Making decisions with a coin flip

Yesterday I was in a meeting — and it came to the point of the meeting when one of the parties in the room had to commit to documenting what we had talked about and sharing the notes with the other party. This moment in a meeting is always a bit amusing. Both parties want to make sure good notes are created after the meeting, but neither side really wants to step up to add more work onto their plate. We’re all busy, and yet we all want to make sure there is written documentation of the good progress we made in the meeting.

So yesterday when it came to that point, we decided it the old-fashioned way: a coin flip. I can’t even recall who suggested the coin-flip, and I believe the comment was made somewhat in jest. But then we looked at each other in the eye and both agreed. Ok, we’ll decide based on a coin flip. No harm, no foul.

The other party provided the coin and did the flipping honors. “Heads” would mean that Punchbowl would be responsible for delivering the document (yep, that means me). With bated breath the coin was flipped….. TAILS!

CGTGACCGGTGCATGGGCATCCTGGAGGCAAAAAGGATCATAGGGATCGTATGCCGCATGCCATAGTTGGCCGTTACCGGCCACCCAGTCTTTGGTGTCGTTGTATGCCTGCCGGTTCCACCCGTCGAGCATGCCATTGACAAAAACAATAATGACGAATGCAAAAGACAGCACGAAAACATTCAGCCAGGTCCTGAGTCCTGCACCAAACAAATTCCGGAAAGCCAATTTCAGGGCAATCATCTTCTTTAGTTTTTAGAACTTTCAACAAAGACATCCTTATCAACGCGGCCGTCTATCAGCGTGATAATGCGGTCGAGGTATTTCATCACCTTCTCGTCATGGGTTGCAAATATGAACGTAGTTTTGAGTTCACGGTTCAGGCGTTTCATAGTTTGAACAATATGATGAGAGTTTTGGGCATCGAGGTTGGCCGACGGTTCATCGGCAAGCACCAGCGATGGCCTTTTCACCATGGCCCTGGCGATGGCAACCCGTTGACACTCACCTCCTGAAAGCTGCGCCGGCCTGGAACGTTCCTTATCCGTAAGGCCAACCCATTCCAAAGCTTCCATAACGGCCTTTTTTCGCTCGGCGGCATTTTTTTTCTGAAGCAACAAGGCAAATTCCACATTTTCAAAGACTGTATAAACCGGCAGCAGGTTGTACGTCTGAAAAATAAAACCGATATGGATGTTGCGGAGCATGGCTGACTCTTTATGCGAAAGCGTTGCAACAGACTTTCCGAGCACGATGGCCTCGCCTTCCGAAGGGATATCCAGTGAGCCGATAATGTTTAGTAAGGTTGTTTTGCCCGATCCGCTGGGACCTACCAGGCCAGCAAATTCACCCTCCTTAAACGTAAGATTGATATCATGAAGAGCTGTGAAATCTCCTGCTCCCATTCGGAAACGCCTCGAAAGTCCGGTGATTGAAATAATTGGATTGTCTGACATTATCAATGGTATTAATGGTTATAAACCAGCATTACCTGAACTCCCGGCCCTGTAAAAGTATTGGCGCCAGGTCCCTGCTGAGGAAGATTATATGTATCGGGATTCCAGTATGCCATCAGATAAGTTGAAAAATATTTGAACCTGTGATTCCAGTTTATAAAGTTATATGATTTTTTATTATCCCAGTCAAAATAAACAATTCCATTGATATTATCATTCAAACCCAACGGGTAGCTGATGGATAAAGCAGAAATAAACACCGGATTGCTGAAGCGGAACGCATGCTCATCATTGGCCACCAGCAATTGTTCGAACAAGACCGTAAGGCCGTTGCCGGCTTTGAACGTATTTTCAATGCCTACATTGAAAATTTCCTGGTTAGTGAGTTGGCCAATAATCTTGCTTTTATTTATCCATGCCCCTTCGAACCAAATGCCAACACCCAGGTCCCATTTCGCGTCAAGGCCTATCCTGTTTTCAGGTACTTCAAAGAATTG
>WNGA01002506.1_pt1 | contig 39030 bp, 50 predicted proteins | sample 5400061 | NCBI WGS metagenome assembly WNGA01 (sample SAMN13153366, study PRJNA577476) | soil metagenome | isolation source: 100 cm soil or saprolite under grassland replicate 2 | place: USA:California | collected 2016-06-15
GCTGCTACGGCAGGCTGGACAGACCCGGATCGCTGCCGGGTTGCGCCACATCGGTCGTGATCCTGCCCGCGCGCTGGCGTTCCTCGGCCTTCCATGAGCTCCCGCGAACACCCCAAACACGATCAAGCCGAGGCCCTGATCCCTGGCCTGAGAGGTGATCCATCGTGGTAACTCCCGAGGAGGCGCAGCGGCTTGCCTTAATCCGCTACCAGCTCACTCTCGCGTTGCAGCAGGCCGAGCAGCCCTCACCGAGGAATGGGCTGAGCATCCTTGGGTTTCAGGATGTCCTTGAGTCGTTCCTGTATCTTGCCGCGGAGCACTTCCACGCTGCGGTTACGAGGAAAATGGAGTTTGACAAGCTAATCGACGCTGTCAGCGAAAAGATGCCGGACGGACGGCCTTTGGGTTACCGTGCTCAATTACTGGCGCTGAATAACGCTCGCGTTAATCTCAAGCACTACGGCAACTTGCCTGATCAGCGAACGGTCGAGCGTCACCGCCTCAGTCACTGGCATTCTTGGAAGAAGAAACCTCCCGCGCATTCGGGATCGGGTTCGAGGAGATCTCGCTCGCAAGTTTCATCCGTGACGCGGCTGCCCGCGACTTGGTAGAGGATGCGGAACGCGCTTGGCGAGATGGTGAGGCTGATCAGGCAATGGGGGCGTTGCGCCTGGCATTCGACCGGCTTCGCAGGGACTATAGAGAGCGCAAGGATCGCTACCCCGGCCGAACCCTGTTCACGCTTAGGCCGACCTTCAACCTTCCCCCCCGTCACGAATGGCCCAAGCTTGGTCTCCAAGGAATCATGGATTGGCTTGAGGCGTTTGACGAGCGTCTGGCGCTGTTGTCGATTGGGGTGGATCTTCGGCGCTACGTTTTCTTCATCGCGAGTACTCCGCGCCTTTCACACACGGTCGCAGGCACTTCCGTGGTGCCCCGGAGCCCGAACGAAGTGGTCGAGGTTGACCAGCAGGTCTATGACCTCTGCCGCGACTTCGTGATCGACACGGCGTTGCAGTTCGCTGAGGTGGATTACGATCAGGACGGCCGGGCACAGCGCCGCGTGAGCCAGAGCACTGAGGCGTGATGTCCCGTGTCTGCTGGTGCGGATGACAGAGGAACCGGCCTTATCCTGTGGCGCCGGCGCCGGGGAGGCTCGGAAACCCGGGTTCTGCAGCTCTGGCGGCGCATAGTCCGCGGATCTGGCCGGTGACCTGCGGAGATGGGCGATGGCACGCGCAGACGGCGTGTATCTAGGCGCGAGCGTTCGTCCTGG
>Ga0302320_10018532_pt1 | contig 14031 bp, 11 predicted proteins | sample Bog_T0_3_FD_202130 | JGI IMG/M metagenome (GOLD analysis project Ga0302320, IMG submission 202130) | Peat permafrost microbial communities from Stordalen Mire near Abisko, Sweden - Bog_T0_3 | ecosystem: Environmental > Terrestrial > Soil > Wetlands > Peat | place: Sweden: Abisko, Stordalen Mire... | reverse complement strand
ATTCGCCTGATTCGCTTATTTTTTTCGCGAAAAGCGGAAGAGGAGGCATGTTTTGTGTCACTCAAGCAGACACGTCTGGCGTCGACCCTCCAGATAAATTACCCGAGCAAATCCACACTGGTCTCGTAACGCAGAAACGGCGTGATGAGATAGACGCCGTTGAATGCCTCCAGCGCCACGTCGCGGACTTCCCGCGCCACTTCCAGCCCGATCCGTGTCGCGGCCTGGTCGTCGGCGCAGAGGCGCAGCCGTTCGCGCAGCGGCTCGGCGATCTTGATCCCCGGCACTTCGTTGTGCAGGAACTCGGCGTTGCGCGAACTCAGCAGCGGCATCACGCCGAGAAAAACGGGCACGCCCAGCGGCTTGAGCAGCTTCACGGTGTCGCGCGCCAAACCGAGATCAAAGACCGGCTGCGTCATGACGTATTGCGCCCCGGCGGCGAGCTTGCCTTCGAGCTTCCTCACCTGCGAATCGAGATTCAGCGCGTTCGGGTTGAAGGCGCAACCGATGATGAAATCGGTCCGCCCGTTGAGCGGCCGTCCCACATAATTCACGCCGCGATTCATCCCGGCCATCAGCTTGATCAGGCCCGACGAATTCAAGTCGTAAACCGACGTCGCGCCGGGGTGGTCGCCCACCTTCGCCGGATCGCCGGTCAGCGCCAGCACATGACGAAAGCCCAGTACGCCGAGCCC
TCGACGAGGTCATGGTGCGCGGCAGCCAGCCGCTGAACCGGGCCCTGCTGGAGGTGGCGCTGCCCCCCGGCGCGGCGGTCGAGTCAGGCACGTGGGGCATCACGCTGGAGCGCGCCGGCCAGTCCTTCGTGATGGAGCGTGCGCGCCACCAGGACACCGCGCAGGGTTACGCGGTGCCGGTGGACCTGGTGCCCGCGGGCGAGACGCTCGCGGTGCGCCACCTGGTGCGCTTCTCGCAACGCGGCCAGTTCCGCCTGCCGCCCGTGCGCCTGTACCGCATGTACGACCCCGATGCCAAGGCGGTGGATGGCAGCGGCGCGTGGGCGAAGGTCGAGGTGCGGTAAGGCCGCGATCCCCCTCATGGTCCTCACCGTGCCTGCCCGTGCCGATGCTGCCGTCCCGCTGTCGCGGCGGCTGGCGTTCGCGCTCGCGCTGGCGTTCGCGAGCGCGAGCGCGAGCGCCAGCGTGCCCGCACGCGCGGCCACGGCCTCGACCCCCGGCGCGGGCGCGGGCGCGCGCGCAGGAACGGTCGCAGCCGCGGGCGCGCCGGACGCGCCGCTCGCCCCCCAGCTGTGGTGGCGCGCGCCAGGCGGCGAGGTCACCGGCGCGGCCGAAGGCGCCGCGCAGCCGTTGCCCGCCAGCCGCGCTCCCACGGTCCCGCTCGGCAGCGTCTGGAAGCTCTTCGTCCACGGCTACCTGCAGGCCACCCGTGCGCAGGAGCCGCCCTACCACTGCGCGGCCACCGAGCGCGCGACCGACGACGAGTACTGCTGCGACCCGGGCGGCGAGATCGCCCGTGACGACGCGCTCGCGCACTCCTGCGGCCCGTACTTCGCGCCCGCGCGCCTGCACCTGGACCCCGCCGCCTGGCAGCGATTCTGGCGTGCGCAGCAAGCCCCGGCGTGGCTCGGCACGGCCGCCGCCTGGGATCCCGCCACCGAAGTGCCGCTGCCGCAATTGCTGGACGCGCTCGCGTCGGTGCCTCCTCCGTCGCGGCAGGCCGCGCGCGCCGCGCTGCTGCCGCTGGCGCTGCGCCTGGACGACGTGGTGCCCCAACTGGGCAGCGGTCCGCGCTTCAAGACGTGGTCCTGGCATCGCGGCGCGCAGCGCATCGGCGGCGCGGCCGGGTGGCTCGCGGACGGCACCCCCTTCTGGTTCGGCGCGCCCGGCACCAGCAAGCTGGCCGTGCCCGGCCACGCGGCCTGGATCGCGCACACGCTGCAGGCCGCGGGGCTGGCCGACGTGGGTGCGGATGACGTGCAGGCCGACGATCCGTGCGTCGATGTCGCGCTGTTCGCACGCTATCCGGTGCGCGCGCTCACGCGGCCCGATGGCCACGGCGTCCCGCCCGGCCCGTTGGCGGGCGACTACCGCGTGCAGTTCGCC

Yes, I admit that it wasn’t the most formal way to resolve the issue, but you know something? It worked. I would have gladly taken responsiblity if it had come up Heads. But I’m sure glad it came up tails! Next time you need to resolve this kind of situation, use the coin flip. It works.


2 Responses to Making decisions with a coin flip

  1. Jim says:

    Here’s a neat, if not tangential, trick:

    If you’re not sure which of two options you want (say, chinese or greek for dinner, or something more important). Flip a coin. BUT, instead of relying on what was flipped, think about how you *felt* when you saw the answer. “Heads means greek food, sigh” is a clear indication of your true thoughts.

    … works even better if you do it to someone else. Flip the coin and look in their eyes for their answer.

  2. Sam says:

    I actually try to be the one who volunteers to write up the meeting notes and decisions made, even though it means more work. It’s a great opportunity to frame the memory of the conversation and remind people of what they’ve committed to (especially when they weren’t so eager to commit).

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